Thursday, May 29, 2014

The Purging Process

by Nina Moore
Associate Professor of Political Science

I feel somewhat out of place entering this fray, because two enormously respected individuals have already brilliantly articulated the reaction and concerns that many of us quietly share—and they have done so on very principled grounds. As well, I don’t have a dog in this fight, so to speak, as my "dependent" will remain eligible under the ACA until age 26. Nonetheless, I offer here what is mostly a footnote to this discussion and in public support of Michael Johnston and Barbara Regenspan. In sum and substance, I wonder: why not simply require each employee to submit a form declaring dependents anew, signed and notarized?

As to Michael Johnston’s queries, I anticipate the following types of responses from Mr. Hutzley or from another in his stead, though I hope for more:

Anticipated Response One: The University/Mr. Hutzley has a fiduciary responsibility to minimize the cost of premiums for all Colgate employees, and the authority to make such a demand derives from this responsibility.

Indeed, I anticipate the argument (and implicit threat) will be that purging the dependent list will keep premiums down for us all. However, the best information I have (from the website of one of the larger dependent eligibility verification service providers) is that this process, on average, usually removes only 7% of dependents. It is unclear just how many of the 7% are subsequently re-enrolled due to having been mistakenly identified as ineligible, or how many were to be phased out naturally anyway, or how much of the "bragging" data are reliable, etc. Once Colgate completes its purging process, it will be interesting to review a department-by-department breakdown of those properly declared ineligible, the cost of the purging process to the University, and the net savings.


Anticipated Response Two: This move constitutes "best practices," meaning everybody else is doing it—so we should join the bandwagon.

When this explanation is (again) tendered, hopefully, as Michael Johnston urges, employees will also be provided with the names of institutions within our peer group that have adopted this "best practice," the details of the removal process utilized by the institution, the firm contracted to purge the rolls, the net benefit to the University/College, and the related costs. At least with the names of the small liberal arts colleges within our peer group in hand, faculty and other University employees will be in a position to learn, independently, the benefits and potential pitfalls of this initiative. It is increasingly a common practice here at Colgate University for new policy proposals to be justified under the guise of "best practices," with scarce information on how it is either "best" or a "practice." Some have said it is simply code for "lack of originality," and I tend to agree.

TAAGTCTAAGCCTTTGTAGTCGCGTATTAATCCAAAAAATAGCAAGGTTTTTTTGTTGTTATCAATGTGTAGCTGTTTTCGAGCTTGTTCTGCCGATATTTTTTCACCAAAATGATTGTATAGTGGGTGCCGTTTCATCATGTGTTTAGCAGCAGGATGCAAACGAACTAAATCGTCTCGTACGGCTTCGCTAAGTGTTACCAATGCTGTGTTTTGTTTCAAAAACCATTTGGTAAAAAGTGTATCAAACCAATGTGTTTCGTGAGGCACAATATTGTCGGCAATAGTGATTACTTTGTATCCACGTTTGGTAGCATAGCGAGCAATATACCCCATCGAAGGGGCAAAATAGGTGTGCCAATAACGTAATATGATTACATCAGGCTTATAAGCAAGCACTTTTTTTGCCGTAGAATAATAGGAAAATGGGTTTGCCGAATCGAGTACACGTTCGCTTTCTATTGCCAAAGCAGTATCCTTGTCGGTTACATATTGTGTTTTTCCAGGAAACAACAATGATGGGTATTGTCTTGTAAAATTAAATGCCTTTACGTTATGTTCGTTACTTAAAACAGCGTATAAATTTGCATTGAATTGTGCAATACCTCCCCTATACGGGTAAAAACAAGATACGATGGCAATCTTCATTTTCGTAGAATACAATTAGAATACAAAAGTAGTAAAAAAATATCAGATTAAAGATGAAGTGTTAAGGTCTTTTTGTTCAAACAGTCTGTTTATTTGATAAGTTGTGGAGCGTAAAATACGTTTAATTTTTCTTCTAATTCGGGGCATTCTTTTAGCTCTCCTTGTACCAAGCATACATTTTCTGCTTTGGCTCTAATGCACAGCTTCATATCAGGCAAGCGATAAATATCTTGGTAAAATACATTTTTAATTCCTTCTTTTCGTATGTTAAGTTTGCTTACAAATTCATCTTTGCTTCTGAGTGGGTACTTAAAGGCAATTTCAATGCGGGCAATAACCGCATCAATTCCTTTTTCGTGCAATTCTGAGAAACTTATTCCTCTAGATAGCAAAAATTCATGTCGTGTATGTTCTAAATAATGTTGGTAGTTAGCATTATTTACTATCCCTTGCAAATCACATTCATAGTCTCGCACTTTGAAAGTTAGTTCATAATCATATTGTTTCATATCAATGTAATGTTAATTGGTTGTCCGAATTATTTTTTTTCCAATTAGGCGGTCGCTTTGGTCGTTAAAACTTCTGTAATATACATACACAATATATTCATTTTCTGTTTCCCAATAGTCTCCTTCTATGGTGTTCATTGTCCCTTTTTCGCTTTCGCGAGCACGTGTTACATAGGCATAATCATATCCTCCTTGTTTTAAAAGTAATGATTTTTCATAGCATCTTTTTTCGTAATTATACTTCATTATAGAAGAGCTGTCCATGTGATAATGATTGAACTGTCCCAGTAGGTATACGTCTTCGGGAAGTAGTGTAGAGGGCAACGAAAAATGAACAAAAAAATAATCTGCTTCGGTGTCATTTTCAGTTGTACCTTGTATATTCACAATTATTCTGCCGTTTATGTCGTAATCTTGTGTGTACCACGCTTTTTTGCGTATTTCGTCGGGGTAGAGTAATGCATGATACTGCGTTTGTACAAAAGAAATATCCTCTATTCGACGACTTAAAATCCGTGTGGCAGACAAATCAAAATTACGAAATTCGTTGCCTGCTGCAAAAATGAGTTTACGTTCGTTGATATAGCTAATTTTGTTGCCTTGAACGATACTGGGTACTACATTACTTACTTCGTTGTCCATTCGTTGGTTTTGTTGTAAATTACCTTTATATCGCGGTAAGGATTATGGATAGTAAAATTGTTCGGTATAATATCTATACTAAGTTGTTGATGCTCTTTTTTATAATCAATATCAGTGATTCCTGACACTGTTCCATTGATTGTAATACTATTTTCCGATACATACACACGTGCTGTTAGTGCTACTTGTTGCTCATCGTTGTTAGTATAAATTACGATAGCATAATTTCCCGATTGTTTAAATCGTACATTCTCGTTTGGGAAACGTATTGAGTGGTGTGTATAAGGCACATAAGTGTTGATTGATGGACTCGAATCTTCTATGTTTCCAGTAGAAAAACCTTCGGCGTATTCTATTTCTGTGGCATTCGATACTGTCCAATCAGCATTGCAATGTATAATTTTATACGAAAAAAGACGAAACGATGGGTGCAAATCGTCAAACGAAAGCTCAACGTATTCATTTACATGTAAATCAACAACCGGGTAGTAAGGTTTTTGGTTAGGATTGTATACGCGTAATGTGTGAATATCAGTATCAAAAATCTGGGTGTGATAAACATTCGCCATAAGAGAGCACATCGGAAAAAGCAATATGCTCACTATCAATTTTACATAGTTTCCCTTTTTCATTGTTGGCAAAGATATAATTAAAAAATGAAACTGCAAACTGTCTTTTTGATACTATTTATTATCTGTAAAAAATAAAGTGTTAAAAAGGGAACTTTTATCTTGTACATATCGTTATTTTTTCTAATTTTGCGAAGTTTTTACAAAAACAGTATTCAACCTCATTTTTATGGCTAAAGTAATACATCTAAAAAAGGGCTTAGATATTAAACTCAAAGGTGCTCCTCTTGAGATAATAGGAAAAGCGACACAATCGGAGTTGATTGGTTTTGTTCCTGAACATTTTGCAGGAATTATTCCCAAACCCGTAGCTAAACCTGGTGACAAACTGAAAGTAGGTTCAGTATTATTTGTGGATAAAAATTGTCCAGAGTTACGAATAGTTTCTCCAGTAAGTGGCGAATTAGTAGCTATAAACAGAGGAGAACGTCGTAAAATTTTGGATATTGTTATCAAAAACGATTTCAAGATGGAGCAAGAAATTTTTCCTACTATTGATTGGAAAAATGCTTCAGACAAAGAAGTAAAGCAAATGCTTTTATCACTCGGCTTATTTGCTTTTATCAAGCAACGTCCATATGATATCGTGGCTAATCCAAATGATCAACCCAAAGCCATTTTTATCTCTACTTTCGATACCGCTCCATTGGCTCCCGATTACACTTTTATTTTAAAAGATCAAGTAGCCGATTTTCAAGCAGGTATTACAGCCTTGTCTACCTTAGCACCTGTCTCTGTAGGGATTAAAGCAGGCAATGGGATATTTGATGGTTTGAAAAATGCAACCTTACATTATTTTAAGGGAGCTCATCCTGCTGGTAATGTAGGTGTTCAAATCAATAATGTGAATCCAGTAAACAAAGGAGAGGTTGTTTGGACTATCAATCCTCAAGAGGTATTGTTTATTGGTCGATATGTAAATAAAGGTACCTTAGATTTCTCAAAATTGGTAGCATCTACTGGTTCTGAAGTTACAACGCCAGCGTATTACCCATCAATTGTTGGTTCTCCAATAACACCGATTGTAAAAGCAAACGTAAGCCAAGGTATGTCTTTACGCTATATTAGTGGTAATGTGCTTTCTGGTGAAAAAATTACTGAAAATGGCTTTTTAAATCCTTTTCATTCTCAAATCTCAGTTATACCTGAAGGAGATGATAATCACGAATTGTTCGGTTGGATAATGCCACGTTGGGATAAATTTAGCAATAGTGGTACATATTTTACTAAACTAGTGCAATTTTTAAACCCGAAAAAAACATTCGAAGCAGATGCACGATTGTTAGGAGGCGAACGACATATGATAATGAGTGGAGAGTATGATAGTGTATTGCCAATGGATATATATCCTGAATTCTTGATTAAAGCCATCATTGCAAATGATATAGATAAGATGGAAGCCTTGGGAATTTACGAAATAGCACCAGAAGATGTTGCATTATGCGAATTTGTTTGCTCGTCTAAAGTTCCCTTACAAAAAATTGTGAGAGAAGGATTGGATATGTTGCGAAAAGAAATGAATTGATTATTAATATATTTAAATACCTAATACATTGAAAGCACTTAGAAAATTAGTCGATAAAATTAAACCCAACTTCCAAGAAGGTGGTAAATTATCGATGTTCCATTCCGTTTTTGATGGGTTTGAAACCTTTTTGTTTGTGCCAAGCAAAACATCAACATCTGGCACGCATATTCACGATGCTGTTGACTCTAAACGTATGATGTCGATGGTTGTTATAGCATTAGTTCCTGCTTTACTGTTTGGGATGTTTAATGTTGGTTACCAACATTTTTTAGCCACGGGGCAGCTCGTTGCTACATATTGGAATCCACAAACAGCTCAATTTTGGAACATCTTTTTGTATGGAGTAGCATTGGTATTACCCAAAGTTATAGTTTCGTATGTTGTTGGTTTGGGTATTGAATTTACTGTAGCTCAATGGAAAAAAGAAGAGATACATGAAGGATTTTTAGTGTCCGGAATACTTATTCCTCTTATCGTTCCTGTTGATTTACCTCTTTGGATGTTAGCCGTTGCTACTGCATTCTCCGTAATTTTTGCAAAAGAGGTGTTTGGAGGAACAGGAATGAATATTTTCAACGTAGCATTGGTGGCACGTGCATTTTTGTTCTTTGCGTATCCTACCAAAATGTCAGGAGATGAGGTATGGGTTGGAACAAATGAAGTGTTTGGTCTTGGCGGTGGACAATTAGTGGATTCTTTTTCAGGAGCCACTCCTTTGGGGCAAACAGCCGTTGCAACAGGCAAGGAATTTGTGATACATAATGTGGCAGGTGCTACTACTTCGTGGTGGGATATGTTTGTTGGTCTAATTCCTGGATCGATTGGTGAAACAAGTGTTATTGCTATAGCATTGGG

Anticipated Response Three: This decision was cleared by the Benefits Committee, in full accord with the University’s governance structure.


It is my understanding, albeit second-hand, that the committee was presented this plan about eight calendar days prior to the letter being sent to all employees. Furthermore, and again to my understanding, committee members were assured this was altogether routine, hardly anything worth probing at length. One or more members, I am told, questioned the timing of this roll-out, chiefly out of concern for faculty summer travel schedules, more so than permitting a full airing at a faculty meeting. It is entirely possible that the search for a consulting firm took place in the eight days to follow the meeting, along with a request for competitive bids, fine-tuning of the firm’s prospectus, a follow-up review by all University administrators, then drafting of the letter, and so on. The tell-tale sign of whether the Benefits Committee was fully informed and shared fully in the decision process that yielded this initiative may be reflected by the actual date on which the Bonadio Group was first contacted by phone or in writing.

Anticipated Response Four: This particular approach is the standard industry approach to dependent eligibility verification.


If "industry" includes Colgate’s peer group, then, it will be helpful to know the who’s, what’s, when’s, and why’s of the relevant industry, as Michael has already indicated.

Anticipated Response Five: Faculty and staff need not worry about the possible repercussions of this routine process, as it will be closely monitored by University administrators and, perhaps too, the Benefits Committee.


In my opinion, whether this is true is at least partly a function of the following types of issues. As I understand it, these are some of the very same issues raised by labor unions and subsequently addressed when New York City embarked on its own dependent eligibility verification process for its thousands of employees. Among the issues that will determine how harmless this process is and how little-worried faculty and staff should be are:



* Whether the documentation required for each category of dependents is appropriate and non-intrusive, whether the deadlines set for each category stretch over months as opposed to weeks, whether the documentation is the same for all in the category (versus being developed and applied on an ad hoc basis), and how much of the documentation must be government-issued, among other things. To ask a longtime faculty member to supply proof of his nearly 40 year marriage—proof that goes beyond a marriage license—strikes me as altogether unreasonable. Federal government tax laws, New York State tax laws, and IRS policy and procedures all accept a sworn, signed statement on income tax returns as proof of marriage and dependent status, unless particularized (i.e., identified) circumstances warrant more. I am not a lawyer, but to demand (with the threat of the loss of health benefits) that employees turn over to their employer individual tax returns, credit account information, and so on is a gross intrusion on the right of privacy. Perhaps the University’s grand plan of documentation requirements could be posted on the University website for all to see. Then again, that could have been provided with Hutzley’s initial letter.